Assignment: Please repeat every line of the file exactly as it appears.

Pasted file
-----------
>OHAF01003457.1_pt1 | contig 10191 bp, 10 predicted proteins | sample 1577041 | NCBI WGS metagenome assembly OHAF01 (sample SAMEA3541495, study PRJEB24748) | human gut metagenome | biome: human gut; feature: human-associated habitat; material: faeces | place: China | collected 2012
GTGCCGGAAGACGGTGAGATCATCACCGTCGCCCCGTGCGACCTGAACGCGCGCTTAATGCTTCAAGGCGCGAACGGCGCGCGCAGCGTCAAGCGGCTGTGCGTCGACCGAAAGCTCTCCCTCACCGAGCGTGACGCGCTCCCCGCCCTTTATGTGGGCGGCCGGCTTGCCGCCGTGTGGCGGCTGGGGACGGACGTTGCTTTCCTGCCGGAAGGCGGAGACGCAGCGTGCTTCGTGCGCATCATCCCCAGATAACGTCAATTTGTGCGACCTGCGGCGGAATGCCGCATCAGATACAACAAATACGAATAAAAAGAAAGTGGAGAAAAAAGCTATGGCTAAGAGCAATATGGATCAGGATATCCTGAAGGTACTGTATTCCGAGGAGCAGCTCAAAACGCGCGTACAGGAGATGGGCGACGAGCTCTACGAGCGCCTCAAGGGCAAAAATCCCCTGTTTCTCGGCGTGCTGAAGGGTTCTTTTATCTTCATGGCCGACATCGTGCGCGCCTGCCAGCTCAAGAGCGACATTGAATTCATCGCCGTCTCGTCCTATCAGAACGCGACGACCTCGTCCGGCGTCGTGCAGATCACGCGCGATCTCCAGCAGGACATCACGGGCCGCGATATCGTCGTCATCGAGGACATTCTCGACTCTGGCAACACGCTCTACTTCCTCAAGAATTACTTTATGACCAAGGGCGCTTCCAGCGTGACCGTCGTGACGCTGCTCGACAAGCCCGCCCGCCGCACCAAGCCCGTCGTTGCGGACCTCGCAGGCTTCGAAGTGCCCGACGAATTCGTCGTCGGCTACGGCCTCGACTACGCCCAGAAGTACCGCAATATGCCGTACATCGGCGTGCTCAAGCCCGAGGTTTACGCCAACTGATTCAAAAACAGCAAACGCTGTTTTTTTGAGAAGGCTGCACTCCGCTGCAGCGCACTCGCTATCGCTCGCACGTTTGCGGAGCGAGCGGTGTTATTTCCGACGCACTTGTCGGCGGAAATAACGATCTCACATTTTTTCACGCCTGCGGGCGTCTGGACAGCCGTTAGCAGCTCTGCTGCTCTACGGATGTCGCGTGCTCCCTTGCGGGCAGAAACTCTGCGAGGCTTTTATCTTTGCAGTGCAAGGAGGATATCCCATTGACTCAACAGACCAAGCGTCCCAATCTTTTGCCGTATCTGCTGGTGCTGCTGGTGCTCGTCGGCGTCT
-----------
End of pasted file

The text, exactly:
>OHAF01003457.1_pt1 | contig 10191 bp, 10 predicted proteins | sample 1577041 | NCBI WGS metagenome assembly OHAF01 (sample SAMEA3541495, study PRJEB24748) | human gut metagenome | biome: human gut; feature: human-associated habitat; material: faeces | place: China | collected 2012
GTGCCGGAAGACGGTGAGATCATCACCGTCGCCCCGTGCGACCTGAACGCGCGCTTAATGCTTCAAGGCGCGAACGGCGCGCGCAGCGTCAAGCGGCTGTGCGTCGACCGAAAGCTCTCCCTCACCGAGCGTGACGCGCTCCCCGCCCTTTATGTGGGCGGCCGGCTTGCCGCCGTGTGGCGGCTGGGGACGGACGTTGCTTTCCTGCCGGAAGGCGGAGACGCAGCGTGCTTCGTGCGCATCATCCCCAGATAACGTCAATTTGTGCGACCTGCGGCGGAATGCCGCATCAGATACAACAAATACGAATAAAAAGAAAGTGGAGAAAAAAGCTATGGCTAAGAGCAATATGGATCAGGATATCCTGAAGGTACTGTATTCCGAGGAGCAGCTCAAAACGCGCGTACAGGAGATGGGCGACGAGCTCTACGAGCGCCTCAAGGGCAAAAATCCCCTGTTTCTCGGCGTGCTGAAGGGTTCTTTTATCTTCATGGCCGACATCGTGCGCGCCTGCCAGCTCAAGAGCGACATTGAATTCATCGCCGTCTCGTCCTATCAGAACGCGACGACCTCGTCCGGCGTCGTGCAGATCACGCGCGATCTCCAGCAGGACATCACGGGCCGCGATATCGTCGTCATCGAGGACATTCTCGACTCTGGCAACACGCTCTACTTCCTCAAGAATTACTTTATGACCAAGGGCGCTTCCAGCGTGACCGTCGTGACGCTGCTCGACAAGCCCGCCCGCCGCACCAAGCCCGTCGTTGCGGACCTCGCAGGCTTCGAAGTGCCCGACGAATTCGTCGTCGGCTACGGCCTCGACTACGCCCAGAAGTACCGCAATATGCCGTACATCGGCGTGCTCAAGCCCGAGGTTTACGCCAACTGATTCAAAAACAGCAAACGCTGTTTTTTTGAGAAGGCTGCACTCCGCTGCAGCGCACTCGCTATCGCTCGCACGTTTGCGGAGCGAGCGGTGTTATTTCCGACGCACTTGTCGGCGGAAATAACGATCTCACATTTTTTCACGCCTGCGGGCGTCTGGACAGCCGTTAGCAGCTCTGCTGCTCTACGGATGTCGCGTGCTCCCTTGCGGGCAGAAACTCTGCGAGGCTTTTATCTTTGCAGTGCAAGGAGGATATCCCATTGACTCAACAGACCAAGCGTCCCAATCTTTTGCCGTATCTGCTGGTGCTGCTGGTGCTCGTCGGCGTCT